“We can test capabilities in a golf tournament for four days in a very demonstrable way,” he says. “In addition, I think there are important lessons that we can share in the pan industry because we can showcase emerging technologies in a way that becomes very real and very authentic.”
Blue-chip tech partners, such as Tata, Zoom, Capgemini and others, are already helping the European Tour test its innovative ideas. Cole expects other companies to join them soon.
“We have more technology partners on board than at any time in our history, and possibly more than any other sports rights holder — with more to come, demonstrating the change in reputation of the critical role technology plays in golf,” he says. .
Rather than being seen as a service to the business, as in the past, technology is now seen as a potential generator of money.
“Traditionally, everyone thought of the technology department as a cost center. It was all about overhead; it was all about cost. Now I run a P&L – and we’re creating value for the organization,” he says.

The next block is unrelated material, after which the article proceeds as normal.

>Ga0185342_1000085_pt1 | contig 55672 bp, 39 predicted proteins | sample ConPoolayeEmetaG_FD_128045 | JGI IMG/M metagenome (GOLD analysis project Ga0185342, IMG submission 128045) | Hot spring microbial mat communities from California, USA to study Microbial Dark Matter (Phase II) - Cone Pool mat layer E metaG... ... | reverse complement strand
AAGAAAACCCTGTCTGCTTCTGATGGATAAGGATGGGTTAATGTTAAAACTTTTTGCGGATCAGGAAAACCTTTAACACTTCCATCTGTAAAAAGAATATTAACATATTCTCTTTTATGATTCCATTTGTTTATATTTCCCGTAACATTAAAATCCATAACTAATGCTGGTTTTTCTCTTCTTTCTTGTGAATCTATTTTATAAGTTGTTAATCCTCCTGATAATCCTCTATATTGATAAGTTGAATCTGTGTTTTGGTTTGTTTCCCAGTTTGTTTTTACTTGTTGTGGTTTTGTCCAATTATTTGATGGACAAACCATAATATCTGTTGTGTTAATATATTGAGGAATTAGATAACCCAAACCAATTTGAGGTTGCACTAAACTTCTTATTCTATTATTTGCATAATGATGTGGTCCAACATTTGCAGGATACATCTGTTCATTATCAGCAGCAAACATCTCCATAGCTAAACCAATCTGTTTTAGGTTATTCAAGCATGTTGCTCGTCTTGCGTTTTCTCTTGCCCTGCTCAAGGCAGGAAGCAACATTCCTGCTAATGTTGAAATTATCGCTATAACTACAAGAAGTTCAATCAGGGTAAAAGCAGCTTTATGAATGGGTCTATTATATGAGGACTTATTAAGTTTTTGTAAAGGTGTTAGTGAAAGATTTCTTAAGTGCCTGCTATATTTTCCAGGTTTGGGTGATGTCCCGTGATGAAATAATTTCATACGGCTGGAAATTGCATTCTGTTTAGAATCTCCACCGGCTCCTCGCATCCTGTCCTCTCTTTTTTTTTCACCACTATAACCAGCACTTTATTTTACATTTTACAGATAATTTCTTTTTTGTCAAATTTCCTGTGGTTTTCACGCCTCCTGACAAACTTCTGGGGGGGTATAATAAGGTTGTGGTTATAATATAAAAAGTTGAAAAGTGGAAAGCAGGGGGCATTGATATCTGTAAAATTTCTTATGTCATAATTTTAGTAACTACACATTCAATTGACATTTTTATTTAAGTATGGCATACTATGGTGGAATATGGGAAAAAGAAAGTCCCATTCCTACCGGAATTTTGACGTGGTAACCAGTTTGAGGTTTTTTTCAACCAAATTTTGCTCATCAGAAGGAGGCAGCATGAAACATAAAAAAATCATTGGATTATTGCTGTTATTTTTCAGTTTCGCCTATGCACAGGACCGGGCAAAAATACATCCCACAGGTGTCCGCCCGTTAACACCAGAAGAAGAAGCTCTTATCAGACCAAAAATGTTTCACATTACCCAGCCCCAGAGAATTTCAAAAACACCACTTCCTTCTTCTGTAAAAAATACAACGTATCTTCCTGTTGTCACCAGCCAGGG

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Cole says the key to generating value is taking full advantage of the vast amount of data his IT organization collects.
“We now collect more than seven times as much data as before. That may not sound like much, but that’s every stroke of every player in real time. And that’s a real step forward for us in terms of our evolution.”
Mobile technology is at the forefront of delivering new data-driven services to the sport’s key stakeholders, Cole said.
By gaining real-time insights into player performance and providing it to fans around the court quickly via mobile devices, the IT team can help improve the quality of customer experiences.